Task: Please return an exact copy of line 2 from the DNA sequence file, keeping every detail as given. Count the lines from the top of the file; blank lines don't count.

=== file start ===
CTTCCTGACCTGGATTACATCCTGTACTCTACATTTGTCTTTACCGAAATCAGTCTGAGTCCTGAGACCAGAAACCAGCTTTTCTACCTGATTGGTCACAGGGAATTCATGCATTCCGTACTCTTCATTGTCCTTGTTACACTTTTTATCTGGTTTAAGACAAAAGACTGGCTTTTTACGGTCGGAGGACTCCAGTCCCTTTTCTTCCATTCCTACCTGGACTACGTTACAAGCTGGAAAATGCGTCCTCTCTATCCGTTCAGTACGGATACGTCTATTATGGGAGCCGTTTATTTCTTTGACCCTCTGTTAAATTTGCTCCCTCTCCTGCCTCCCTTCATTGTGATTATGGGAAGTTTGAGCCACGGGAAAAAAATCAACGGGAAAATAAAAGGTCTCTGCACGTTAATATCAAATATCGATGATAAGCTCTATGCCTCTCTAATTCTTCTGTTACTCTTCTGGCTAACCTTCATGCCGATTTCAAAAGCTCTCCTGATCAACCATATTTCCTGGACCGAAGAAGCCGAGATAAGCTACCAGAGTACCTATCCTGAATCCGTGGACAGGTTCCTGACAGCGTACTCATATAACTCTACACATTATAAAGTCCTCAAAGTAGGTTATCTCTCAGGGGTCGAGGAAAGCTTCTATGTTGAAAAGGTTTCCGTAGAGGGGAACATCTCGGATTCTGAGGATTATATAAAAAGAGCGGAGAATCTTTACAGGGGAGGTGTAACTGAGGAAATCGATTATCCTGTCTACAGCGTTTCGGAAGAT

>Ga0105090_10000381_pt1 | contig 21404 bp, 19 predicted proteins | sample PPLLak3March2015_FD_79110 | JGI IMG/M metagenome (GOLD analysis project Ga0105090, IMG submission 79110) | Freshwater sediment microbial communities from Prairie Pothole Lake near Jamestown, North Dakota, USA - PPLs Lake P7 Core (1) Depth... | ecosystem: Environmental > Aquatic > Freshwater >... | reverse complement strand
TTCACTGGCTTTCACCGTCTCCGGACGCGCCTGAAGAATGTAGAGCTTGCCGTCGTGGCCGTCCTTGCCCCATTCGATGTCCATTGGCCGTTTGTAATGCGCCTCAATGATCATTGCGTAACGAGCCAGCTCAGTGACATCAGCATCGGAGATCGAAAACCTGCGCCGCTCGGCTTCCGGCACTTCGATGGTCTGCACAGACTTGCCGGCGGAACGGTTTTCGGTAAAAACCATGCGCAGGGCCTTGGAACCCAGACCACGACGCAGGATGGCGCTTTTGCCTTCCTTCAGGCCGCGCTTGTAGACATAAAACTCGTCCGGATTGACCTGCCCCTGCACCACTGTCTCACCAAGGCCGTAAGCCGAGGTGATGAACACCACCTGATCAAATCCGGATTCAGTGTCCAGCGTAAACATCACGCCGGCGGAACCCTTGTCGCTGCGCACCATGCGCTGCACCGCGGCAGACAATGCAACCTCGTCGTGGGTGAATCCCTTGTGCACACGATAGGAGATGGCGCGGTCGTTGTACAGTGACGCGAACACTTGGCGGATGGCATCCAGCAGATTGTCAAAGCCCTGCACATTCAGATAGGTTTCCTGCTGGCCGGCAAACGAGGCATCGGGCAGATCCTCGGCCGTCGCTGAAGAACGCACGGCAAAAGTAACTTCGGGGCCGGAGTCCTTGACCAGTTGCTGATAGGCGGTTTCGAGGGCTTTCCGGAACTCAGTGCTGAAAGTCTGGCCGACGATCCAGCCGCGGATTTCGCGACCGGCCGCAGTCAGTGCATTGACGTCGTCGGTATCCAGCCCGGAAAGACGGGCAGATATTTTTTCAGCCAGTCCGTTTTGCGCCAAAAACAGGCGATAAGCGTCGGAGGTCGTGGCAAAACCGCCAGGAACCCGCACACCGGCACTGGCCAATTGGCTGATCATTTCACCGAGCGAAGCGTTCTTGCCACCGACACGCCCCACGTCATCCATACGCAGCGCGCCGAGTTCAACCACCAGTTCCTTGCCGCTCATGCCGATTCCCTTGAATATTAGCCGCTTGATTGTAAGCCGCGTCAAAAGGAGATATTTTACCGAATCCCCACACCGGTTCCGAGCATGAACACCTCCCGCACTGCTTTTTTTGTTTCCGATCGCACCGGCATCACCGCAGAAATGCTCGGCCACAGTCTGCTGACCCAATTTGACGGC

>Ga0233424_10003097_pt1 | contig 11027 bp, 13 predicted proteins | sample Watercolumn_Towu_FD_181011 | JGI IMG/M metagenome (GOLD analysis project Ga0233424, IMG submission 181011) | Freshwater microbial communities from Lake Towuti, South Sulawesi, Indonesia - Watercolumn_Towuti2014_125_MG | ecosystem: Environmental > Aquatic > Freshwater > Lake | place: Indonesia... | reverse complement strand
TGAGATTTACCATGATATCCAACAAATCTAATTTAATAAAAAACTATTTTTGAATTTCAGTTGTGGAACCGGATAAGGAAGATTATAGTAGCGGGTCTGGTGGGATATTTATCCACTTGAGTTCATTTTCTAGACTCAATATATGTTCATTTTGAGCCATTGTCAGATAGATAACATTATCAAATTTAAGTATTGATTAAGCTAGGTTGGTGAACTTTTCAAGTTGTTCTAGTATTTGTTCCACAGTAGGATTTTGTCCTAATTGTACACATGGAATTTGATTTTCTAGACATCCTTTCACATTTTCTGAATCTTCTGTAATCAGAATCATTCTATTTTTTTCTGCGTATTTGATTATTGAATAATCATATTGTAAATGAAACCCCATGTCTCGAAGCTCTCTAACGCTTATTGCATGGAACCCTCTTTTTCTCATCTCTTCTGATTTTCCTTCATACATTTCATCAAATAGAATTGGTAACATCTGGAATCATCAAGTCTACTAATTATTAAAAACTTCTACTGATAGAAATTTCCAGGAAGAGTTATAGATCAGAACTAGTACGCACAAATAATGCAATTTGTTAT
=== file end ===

>Ga0105090_10000381_pt1 | contig 21404 bp, 19 predicted proteins | sample PPLLak3March2015_FD_79110 | JGI IMG/M metagenome (GOLD analysis project Ga0105090, IMG submission 79110) | Freshwater sediment microbial communities from Prairie Pothole Lake near Jamestown, North Dakota, USA - PPLs Lake P7 Core (1) Depth... | ecosystem: Environmental > Aquatic > Freshwater >... | reverse complement strand